Moorpark Race Hardly a Competition

Times Staff Writer

As Ventura County’s youngest city approaches its 20th birthday, politics in Moorpark has calmed a bit.

After a bitter City Council contest in 2000 when two incumbents lost, Mayor Patrick Hunter is running unopposed this time. Just three candidates are seeking two available council seats -- and they are all being very polite about it.

Among the candidates is a 10-year council veteran who has taken the uncommon step of endorsing his challengers.

“I thought the only fair thing to do was endorse both of them,” said Councilman Clint Harper, 55, a member of Moorpark’s initial council in 1983.


“To endorse only one suggests one is not qualified to be on the council,” Harper said, “and I’d be pleased to serve with either one of them. I’ve told people ... that either two you pick will do a good job, so you can’t go wrong.”

Former council member Bernardo Perez, 53, figures this campaign is “generally slow and quiet” because the candidates have so much in common.

“You have three individuals who are issue-oriented, who have been around, working in the community,” said Perez, a project manager with Cabrillo Economic Development Corp., a nonprofit housing agency. “I don’t think there’s any animosity, period. So there’s none to carry over to our campaign effort.”

The top two vote-getters will win council seats.

Campaign issues in this fast-growing bedroom community of 33,000 include reducing truck traffic along California 118; attracting jobs and commercial development, including upscale stores and restaurants; and increasing the number of dwellings available for residents with modest incomes to buy or rent.

All the candidates endorse so-called smart growth, which clusters homes near jobs and de-emphasizes the automobile. They also want to cut red tape at City Hall, while improving the quality of new homes and stores built in town.

Unlike council candidates in neighboring Simi Valley and Thousand Oaks, Moorpark’s contenders are spending little money to get their names and messages out.

Planning Commissioner Janice Parvin, the third council candidate, spent less than $3,300 through Oct. 19, according to spending reports. Perez had spent $2,900, Harper about $3,200 and Hunter nothing.


Parvin’s primary strategy since July has been to knock on the doors of thousands of potential voters.

“You don’t know how many hills we have in Moorpark until you start walking the town,” she said. “I really did lose 16 pounds since the campaign started.”

Director of human resources for a Thousand Oaks company, Parvin, 48, thinks city officials should meet regularly with the Chamber of Commerce to brainstorm ideas for supporting local companies and bringing new ones to town.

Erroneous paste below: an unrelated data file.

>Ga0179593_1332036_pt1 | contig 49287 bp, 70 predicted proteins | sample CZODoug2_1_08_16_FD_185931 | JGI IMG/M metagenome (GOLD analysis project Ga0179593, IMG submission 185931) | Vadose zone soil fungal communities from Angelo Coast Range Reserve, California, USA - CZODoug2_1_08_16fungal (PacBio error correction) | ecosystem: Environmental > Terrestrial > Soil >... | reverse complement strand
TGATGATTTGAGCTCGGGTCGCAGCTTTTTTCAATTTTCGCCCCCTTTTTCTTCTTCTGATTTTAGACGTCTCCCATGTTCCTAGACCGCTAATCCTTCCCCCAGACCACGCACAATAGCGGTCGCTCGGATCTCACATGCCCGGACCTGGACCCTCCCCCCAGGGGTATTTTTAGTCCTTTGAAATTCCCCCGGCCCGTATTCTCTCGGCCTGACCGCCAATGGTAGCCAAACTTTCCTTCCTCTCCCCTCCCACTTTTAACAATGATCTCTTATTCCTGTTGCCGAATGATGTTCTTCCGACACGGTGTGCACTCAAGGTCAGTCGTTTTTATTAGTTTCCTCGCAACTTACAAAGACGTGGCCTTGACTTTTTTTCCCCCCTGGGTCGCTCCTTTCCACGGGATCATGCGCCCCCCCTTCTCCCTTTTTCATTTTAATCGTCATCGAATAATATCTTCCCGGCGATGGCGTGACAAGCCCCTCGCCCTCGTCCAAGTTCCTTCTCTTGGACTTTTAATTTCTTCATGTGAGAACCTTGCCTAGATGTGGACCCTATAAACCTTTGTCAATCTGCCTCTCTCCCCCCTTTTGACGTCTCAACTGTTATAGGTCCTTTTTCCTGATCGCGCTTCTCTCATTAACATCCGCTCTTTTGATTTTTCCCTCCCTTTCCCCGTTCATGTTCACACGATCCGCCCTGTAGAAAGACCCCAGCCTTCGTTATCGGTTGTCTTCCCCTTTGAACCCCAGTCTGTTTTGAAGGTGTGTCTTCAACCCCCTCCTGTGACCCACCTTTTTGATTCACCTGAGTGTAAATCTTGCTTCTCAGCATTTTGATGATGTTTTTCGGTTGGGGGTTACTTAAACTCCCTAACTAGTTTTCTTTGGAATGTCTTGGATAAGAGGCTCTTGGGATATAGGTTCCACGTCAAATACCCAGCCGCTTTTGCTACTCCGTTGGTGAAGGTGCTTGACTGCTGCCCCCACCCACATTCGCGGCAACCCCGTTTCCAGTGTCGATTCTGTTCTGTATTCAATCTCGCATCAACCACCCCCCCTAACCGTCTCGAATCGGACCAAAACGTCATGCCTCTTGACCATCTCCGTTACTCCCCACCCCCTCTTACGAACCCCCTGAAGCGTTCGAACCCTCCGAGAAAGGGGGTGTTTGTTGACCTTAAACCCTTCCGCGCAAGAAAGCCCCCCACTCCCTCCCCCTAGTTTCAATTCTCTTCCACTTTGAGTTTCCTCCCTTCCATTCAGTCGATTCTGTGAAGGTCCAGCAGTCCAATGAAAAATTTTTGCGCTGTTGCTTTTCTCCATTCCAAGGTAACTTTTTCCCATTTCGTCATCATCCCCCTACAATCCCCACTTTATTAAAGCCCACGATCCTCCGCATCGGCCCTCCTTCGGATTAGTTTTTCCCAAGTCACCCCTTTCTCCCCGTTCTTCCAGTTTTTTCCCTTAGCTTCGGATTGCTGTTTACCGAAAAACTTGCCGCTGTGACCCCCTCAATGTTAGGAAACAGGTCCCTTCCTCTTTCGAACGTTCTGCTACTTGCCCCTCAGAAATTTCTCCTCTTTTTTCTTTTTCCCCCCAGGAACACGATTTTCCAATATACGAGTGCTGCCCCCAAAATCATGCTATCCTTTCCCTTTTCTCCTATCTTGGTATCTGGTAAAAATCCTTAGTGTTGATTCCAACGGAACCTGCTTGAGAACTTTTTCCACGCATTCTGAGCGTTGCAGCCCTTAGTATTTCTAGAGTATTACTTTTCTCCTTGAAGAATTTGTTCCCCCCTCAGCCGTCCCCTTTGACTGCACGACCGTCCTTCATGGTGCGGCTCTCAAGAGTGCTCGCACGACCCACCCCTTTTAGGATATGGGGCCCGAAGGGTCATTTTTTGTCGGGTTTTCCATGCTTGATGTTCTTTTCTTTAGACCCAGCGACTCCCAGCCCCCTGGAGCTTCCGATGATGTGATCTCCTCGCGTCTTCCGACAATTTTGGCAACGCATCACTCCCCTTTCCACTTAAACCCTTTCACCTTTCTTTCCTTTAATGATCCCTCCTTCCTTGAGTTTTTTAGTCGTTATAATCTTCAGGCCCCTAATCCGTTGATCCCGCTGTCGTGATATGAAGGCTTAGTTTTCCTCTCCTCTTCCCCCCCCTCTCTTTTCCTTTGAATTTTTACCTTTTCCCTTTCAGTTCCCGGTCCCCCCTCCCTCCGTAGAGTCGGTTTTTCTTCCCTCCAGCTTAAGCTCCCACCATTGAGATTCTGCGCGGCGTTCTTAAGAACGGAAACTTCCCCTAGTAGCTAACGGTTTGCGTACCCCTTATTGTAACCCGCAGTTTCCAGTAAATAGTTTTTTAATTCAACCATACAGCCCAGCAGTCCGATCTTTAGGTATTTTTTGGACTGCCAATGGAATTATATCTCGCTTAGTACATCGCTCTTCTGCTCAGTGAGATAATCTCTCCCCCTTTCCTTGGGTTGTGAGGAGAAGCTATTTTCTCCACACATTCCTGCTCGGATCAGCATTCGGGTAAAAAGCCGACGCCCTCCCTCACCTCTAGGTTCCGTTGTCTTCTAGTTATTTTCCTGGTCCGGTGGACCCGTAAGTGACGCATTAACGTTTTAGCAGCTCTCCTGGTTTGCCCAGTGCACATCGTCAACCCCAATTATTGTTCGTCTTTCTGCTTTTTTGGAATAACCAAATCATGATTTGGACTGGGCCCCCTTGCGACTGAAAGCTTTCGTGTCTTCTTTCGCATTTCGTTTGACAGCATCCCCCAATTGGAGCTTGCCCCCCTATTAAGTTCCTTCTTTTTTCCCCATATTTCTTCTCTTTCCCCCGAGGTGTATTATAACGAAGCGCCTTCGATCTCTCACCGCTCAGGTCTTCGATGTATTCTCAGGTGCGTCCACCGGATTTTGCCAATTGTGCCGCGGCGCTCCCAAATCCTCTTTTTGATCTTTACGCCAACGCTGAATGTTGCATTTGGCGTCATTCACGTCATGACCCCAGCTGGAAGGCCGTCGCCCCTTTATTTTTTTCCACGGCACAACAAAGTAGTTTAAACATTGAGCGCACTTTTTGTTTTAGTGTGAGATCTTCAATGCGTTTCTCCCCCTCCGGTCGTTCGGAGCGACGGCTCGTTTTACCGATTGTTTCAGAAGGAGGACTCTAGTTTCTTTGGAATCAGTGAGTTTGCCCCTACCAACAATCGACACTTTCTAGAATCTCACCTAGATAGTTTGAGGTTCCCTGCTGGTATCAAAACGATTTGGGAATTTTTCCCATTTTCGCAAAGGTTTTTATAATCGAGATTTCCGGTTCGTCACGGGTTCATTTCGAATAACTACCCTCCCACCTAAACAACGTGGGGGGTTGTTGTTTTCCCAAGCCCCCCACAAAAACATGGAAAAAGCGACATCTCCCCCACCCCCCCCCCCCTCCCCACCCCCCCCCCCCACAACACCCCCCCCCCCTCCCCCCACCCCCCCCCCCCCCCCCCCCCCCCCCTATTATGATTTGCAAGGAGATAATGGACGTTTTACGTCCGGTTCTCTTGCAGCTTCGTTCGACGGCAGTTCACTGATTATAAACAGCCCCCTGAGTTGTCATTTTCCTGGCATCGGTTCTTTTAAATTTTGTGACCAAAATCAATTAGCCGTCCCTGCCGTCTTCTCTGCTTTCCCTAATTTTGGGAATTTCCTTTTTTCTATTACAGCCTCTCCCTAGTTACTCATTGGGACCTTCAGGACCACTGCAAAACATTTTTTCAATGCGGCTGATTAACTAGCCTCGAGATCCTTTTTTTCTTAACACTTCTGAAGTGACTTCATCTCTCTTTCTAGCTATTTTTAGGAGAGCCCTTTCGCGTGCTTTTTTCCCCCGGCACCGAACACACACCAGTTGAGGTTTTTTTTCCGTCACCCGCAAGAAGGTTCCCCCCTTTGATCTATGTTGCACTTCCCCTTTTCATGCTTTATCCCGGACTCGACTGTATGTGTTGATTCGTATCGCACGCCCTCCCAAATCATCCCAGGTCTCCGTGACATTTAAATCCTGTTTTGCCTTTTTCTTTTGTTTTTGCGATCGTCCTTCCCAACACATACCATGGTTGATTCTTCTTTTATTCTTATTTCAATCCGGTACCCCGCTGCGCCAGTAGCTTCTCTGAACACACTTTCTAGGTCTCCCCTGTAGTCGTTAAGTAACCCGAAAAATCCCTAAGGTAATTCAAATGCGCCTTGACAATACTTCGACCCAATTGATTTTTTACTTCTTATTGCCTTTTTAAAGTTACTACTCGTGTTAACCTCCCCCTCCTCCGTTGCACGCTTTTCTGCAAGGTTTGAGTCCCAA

As former chairwoman of Moorpark’s Parks and Recreation Commission, she said “greenbelts and open space are near and dear to me.” She wants bike trails expanded to link Moorpark, Simi Valley and Thousand Oaks.


Perez, a councilman on and off from 1987 to 1998, is a longtime supporter of low-cost housing.

Now he wants the city to build a community swimming pool near Moorpark High School, work with federal officials to expand the post office on Los Angeles Avenue and provide more financial help for the nonprofit Moorpark Food Pantry, which is seeking a permanent home.

Like Parvin, Perez suggests the city should work better with homeowners by speeding up building plan evaluations, inspections and the permitting process.

Harper, a Moorpark College physics and astronomy instructor, is running for what he said would be his final term. He hopes to continue monitoring the city’s efforts to revive its downtown, including construction of a new City Hall and police station.


But his most important continuing role may be as a city negotiator with Messenger Investment Co., an Orange County firm that failed in its 10-year effort to build a 3,200-home community north of town.

The company is now proposing a downsized project with half the number of homes, a 2,200-acre nature preserve and a large man-made lake.

Harper and Councilwoman Roseann Mikos helped lead the fight against Messenger’s huge Hidden Creek Ranch project four years ago. The project was eventually rejected by voters, but only after the City Council had approved it.

“They realize this has got to be very attractive to the community or nobody is going to vote for it,” Harper said.


Hunter, extending his decade-long council stint, is assured of a fourth, two-year term as mayor.

“Running unopposed is a very humbling experience,” Hunter said. “It’s an indication that residents are satisfied with the direction the city has taken. It makes me want to work that much harder.”